Thyme is a wonderful herb used in cooking but also in many medicinal and cosmetic products. Today, turmeric is the herb of the moment, but thyme packs a powerful wallop of nutrition to your daily diet. In just 100 grams of thyme leaves you will find a lot of your recommended daily allowance of vitamins and minerals: 38% of dietary fiber, 27% of vitamin B-6 (pyridoxine), 266% of vitamin-C, 158% of vitamin A, 218% of iron, 40% of calcium, 40% of magnesium, and 75% of manganese. 100 grams of thyme delivers 100 calories.
There are over 300 varieties of thyme but common thyme (Thymus vulgaris) is most often used in cooking. Thyme is also known by a myriad of other names such as English thyme, French thyme, summer thyme, winter thyme and garden thyme.
Other frequently used varieties of thyme include the pretty, variegated lemon thyme, the stately mother of thyme, and low growing creeping and woolly thyme. The latter two both make wonderful groundcovers and are sometimes used to create fragrant pathways through a garden; walking on them only embeds the roots into the soil, encouraging more growth.
Woolly thyme is famous for its oils, but it also makes a particularly beautiful groundcover with it fuzzy blue-green leaves and pretty pink flowers. It provides a nice tight cover, one to three inches tall, on a dry, sunny location.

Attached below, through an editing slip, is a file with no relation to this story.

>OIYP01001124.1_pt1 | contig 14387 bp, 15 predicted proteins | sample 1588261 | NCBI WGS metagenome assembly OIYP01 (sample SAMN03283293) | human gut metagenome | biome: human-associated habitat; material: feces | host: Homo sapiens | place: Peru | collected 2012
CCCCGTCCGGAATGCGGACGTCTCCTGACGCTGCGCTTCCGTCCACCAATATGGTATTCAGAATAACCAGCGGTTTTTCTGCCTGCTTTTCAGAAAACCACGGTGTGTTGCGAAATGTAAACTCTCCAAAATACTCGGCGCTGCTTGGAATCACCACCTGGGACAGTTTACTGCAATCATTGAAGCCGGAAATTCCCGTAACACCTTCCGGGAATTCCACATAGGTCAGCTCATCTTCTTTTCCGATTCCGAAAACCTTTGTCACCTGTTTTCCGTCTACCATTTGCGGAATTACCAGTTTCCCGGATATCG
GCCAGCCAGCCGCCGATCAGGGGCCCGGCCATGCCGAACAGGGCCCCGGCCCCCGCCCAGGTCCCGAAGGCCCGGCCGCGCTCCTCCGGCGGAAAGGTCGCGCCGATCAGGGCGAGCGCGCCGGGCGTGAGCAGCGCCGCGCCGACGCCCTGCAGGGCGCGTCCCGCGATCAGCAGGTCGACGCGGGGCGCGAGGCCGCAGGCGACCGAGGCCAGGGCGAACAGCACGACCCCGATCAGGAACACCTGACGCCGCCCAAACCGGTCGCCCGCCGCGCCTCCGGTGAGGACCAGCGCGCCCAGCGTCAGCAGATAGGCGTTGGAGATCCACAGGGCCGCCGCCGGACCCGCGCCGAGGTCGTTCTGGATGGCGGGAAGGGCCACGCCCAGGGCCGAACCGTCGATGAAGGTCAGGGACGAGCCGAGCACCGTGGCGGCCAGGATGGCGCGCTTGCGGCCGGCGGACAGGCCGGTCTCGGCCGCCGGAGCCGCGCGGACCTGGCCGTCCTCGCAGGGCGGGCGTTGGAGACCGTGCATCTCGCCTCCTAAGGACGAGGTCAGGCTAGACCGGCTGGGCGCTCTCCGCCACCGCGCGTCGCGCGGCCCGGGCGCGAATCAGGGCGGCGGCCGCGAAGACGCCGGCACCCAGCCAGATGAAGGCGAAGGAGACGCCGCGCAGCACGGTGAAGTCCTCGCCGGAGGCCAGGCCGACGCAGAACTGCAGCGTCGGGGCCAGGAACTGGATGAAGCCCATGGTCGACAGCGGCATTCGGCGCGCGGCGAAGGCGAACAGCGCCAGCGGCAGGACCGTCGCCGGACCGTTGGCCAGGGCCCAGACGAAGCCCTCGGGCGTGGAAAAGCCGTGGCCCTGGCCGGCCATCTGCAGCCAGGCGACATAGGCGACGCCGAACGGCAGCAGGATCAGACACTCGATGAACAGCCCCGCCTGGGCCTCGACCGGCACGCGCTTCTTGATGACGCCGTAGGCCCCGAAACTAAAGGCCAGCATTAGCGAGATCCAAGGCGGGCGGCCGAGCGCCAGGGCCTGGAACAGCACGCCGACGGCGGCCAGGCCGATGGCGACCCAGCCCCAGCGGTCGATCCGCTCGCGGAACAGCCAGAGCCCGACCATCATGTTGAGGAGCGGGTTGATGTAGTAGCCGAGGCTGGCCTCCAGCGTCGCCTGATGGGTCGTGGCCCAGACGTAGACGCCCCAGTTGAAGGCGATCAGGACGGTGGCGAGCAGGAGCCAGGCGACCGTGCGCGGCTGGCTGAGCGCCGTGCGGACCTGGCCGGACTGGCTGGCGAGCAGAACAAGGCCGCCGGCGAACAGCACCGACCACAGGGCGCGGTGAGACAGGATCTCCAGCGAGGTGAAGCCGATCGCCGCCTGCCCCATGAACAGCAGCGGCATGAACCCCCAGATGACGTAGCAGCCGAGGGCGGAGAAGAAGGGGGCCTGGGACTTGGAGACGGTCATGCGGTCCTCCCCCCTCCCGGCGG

Thyme is a powerful anti-oxidant, and it is also both antiseptic and antifungal. It was used by the Egyptians in embalming; by the Greeks in their baths and burned as incense; by the Romans to flavour cheese and liqueurs. Middle Ages Europeans placed thyme under pillows to aid sleep and to stave off nightmares. It was placed on coffins because it was thought that thyme would aid a soul to pass on to the next life. It was given to knights as a sign of courage.
Medicinally, thyme had a wide range of uses and is still found in non-alcoholic hand sanitizers, in mouth washes (including Listerine), and toenail fungus compounds. A tea made of hot water and thyme will aid coughs and sore throats. For many years it was used to medicate bandages.
Thyme has many culinary uses, and of all the herbs, it is the one most amenable to drying. It keeps as oils and fragrance. Just hang a few sprigs in a cool, dry place.
In cooking, one sprig of fresh thyme is equal to about one-half teaspoon of dried thyme. It is sweetest when picked just before flowering.
Thyme goes well with meat, fish, tomatoes, roasted potatoes, eggs, eggplants, and peppers. Before using, crush the leaves between your palms to release the oils. It pairs well with rosemary and sage.
Grow thyme in well-drained, gritty soil and do not overwater.
For those of you who remember 1968, thyme was also mentioned in the second line of the Simon and Garfunkel song “Scarborough Fair”:
“Are you going to Scarborough Fair,
Parsley, sage, rosemary and thyme.
Remember me to the one who lives there,
She once was a true love of mine.”
Parsley was for comfort, sage was for strength and wisdom, rosemary for love and remembrance and thyme was for courage.
Dorothy Dobbie is the publisher of Manitoba Gardener magazine. Listen to her weekly radio show on Nostalgia Radio, CJNU 93.7 FM at 8:00 Sunday mornings at 8:00.